Silents speak up from afar

Aussie-found films to be restored

While the popularity of modern U.S. films worldwide is undisputed, a cache of lost silent films being repatriated from Australia under a new program proves that the so-called Hollywood effect goes back nearly a century.

The eight short films being preserved under the new program that's called Film Connection: Australia-America are virtually unknown, yet they demonstrate the lasting cultural hold that American cinema has worldwide.

The films range from 1912-27. Newsreels, documentaries, trailers and Hollywood promotional films that filled out theater programs and were widely seen by audiences in the U.S. and Australia are represented.

"What makes this partnership different, and I believe, ground-breaking, is that it recognizes that American silent film is a shared cultural patrimony," said Paolo Cherchi Usai, director of the National Film and Sound Archive of Australia.

Only a fraction of the American films created during the first four decades of the motion picture industry survive in the U.S. They were often lost, destroyed or cannibalized after their immediate economic usefulness was exhausted.

The Library of Congress estimates that about one-third of American silent-era features that survive in complete form exist only in archives outside the U.S.

This project allows the films to be preserved and accessed through the five major American silent film archives: the Academy of Motion Picture Arts and Sciences, George Eastman House, the Library of Congress, the Museum of Modern Art and the UCLA Film & Television Archive. Copies also will be publicly available in Australia.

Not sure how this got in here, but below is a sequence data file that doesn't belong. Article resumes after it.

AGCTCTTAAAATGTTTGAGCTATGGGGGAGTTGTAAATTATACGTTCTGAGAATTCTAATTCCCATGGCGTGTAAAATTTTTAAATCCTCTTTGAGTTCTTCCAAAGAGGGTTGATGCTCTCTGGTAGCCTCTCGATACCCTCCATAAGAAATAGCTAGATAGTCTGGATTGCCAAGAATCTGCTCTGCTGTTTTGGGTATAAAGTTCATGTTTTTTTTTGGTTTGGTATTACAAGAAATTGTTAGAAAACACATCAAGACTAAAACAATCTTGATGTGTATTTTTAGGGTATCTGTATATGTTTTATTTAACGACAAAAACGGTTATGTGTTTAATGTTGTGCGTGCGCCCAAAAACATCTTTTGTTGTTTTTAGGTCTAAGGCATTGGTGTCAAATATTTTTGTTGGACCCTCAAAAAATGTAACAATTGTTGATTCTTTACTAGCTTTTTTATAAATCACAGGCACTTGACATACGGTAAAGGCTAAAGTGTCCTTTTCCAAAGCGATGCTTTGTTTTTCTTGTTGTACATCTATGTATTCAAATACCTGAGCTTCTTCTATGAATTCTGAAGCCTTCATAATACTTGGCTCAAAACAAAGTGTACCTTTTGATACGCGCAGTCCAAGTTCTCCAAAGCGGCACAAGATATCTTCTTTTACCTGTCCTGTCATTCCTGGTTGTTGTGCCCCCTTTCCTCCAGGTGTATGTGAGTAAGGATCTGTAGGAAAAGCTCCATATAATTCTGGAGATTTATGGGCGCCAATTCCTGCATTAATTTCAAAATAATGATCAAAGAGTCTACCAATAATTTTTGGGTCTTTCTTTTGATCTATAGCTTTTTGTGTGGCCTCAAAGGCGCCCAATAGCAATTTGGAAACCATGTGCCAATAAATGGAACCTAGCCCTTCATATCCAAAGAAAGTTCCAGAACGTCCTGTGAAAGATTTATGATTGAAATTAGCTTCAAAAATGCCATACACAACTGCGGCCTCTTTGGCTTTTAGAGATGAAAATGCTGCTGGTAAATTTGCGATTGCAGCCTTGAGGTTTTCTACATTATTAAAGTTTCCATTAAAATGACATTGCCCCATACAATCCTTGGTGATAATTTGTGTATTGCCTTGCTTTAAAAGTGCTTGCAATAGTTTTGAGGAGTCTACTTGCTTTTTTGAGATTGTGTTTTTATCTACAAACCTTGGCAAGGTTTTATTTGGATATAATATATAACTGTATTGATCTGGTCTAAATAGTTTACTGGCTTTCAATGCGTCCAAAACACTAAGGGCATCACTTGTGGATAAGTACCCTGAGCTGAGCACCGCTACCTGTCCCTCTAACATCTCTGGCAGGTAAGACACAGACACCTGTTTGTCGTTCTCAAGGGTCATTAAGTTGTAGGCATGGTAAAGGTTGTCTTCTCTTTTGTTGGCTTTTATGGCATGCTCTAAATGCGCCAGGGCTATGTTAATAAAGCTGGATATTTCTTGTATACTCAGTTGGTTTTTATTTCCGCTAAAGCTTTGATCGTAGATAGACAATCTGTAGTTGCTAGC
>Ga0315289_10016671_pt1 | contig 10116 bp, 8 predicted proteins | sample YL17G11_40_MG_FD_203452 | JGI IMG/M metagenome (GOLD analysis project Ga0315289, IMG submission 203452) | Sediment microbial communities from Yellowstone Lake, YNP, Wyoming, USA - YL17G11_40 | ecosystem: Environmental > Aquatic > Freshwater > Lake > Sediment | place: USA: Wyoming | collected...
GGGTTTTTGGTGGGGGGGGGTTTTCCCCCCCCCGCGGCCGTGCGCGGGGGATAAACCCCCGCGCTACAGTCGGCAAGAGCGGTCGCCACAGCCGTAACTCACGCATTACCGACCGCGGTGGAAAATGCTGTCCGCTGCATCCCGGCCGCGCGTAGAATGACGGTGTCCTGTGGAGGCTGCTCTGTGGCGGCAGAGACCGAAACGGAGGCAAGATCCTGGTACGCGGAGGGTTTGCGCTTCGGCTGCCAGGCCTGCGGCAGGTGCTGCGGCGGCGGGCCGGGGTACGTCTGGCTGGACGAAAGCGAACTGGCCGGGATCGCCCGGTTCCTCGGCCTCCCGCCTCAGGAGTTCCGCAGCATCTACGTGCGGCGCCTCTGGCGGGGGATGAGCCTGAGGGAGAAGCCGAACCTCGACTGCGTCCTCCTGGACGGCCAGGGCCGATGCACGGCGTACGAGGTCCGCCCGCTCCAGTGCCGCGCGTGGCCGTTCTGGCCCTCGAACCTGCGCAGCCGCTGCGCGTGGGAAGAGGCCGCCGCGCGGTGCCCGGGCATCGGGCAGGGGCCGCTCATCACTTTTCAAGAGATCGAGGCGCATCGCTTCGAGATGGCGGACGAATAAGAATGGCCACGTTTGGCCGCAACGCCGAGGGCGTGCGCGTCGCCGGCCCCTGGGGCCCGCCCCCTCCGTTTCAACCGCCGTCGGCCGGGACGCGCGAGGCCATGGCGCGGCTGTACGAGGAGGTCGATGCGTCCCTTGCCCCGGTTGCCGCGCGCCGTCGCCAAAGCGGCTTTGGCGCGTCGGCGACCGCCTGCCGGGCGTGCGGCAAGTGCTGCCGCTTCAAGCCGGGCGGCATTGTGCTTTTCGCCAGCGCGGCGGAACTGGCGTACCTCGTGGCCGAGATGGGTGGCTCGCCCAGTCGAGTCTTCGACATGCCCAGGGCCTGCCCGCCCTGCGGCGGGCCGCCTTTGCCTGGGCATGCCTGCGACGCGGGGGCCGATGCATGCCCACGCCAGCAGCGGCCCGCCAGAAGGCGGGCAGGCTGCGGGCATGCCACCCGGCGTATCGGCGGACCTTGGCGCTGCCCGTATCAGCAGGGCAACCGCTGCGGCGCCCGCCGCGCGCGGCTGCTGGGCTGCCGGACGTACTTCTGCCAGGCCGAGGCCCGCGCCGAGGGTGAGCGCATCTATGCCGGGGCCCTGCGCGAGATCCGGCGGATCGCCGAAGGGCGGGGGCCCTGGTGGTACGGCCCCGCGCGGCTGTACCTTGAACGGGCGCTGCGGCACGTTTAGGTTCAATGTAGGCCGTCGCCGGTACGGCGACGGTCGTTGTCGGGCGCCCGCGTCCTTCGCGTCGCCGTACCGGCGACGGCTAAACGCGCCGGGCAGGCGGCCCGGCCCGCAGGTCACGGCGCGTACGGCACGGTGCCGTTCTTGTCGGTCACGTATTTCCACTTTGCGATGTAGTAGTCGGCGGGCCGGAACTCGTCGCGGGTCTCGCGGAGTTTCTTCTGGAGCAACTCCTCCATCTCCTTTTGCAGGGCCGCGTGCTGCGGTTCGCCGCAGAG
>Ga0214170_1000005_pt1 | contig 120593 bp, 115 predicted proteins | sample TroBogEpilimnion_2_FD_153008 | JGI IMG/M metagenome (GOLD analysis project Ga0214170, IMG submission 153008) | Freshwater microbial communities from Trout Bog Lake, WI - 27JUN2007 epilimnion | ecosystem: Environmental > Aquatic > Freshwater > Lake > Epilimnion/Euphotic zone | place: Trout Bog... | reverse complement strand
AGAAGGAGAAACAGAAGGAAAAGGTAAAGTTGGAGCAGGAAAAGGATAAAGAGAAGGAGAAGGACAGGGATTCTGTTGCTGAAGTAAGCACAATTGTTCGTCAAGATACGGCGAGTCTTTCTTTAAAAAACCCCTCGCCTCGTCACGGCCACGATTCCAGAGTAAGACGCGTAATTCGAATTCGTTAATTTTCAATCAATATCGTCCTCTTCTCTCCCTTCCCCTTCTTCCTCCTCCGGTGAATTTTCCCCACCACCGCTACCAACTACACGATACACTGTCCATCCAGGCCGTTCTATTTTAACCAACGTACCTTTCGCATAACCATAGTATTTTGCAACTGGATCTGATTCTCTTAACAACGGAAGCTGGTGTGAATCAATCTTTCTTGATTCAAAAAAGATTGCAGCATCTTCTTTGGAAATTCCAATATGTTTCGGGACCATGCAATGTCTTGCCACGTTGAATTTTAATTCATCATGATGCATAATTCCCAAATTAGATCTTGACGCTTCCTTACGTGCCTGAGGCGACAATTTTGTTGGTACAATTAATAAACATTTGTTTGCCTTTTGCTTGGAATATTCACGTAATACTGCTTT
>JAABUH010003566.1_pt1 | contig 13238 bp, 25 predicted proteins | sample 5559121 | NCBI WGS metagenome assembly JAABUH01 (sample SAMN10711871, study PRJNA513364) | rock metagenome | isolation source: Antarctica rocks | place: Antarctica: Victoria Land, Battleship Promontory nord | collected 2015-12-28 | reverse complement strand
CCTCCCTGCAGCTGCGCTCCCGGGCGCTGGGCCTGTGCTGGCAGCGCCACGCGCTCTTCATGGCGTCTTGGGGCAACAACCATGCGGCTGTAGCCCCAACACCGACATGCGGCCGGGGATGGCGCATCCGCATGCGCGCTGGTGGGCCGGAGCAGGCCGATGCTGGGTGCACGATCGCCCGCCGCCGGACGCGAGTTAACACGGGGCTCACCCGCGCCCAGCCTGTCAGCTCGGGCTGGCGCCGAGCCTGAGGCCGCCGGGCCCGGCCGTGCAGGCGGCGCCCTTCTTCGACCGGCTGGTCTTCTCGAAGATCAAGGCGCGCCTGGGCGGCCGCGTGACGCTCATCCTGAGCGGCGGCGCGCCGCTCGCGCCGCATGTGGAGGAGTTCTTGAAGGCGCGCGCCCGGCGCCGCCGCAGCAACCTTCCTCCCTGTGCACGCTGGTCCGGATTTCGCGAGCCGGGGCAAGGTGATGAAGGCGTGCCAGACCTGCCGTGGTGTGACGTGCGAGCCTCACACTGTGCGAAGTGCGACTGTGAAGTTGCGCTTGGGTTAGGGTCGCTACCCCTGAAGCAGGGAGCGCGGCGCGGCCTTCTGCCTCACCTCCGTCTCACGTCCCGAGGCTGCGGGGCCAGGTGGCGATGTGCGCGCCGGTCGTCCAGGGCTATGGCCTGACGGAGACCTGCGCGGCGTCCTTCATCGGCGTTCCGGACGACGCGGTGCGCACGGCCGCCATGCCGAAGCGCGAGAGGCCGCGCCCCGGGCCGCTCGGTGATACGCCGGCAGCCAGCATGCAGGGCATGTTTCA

Digital technology is at the core of the collaboration. The Australians will send the nitrate film to Haghefilm Conservation B.V., a Dutch film restoration laboratory. There the motion pictures will be scanned to digital files. Americans will make any necessary digital corrections and return the files to Haghefilm for printing to 35mm film and color tinting.

At the end of the process, the nitrate will be returned to the NFSA-Australia, along with new exhibition prints; the preservation masters and a second set of exhibition prints will be shipped to America.

"Unlike earlier efforts, the nitrate source material will return to its home in the NFSA-Australia," Usai said. "New preservation masters and prints will go to our sister archives in the United States for safekeeping and access. It's a win-win for everyone."

The National Film Preservation Foundation, the charitable affiliate of the National Film Preservation Board of the Library of Congress, has helped save more than 1,270 films since starting operations in 1997.